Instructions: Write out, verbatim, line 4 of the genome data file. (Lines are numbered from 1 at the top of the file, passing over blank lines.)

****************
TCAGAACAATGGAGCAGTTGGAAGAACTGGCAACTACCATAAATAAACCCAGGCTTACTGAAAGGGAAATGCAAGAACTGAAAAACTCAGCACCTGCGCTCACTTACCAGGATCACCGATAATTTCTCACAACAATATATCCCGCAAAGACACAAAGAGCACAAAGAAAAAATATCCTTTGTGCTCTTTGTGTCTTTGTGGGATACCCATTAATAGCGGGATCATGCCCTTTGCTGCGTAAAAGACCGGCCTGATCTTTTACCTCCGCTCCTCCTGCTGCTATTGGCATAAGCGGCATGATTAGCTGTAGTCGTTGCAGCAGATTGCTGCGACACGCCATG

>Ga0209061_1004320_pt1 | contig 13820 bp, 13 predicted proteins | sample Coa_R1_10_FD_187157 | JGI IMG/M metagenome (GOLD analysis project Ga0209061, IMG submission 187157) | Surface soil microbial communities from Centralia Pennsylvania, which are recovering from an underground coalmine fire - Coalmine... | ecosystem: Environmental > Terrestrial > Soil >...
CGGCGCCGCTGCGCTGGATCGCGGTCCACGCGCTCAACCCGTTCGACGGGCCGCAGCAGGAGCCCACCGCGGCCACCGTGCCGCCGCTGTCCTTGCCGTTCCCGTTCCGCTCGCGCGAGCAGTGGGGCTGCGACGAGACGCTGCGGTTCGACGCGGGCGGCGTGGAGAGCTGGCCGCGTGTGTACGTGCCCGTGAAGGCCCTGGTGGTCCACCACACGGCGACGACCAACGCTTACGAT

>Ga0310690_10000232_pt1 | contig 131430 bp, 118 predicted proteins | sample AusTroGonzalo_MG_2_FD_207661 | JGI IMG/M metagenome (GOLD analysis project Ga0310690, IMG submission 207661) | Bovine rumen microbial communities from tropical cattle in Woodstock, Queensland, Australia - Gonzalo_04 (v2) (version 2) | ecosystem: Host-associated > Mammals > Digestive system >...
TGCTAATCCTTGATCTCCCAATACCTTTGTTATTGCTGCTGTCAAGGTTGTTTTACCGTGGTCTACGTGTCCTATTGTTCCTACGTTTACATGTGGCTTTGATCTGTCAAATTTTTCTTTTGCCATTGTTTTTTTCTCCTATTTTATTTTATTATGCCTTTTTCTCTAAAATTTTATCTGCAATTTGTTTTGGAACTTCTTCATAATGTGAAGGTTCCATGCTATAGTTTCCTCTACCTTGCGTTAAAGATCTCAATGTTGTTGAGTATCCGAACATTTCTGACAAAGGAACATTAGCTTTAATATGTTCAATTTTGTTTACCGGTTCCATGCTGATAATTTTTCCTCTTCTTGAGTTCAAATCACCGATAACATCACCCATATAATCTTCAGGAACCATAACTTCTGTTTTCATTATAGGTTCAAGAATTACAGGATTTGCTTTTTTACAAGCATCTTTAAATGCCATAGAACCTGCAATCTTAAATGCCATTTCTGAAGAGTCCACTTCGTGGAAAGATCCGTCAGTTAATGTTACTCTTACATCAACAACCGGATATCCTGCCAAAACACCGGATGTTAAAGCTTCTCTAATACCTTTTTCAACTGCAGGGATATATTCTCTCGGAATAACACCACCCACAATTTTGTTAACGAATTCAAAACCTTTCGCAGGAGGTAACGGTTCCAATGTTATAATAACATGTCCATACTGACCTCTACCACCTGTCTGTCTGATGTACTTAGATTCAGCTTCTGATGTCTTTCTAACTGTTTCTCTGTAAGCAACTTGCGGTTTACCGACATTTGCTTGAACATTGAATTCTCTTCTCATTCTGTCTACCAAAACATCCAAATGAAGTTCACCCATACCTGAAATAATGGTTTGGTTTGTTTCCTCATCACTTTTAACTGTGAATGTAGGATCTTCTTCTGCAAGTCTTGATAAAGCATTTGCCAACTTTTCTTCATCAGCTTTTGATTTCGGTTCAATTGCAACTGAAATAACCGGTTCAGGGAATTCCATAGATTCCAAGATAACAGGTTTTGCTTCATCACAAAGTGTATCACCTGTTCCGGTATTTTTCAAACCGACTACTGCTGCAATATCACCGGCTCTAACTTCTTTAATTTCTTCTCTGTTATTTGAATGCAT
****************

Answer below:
>Ga0310690_10000232_pt1 | contig 131430 bp, 118 predicted proteins | sample AusTroGonzalo_MG_2_FD_207661 | JGI IMG/M metagenome (GOLD analysis project Ga0310690, IMG submission 207661) | Bovine rumen microbial communities from tropical cattle in Woodstock, Queensland, Australia - Gonzalo_04 (v2) (version 2) | ecosystem: Host-associated > Mammals > Digestive system >...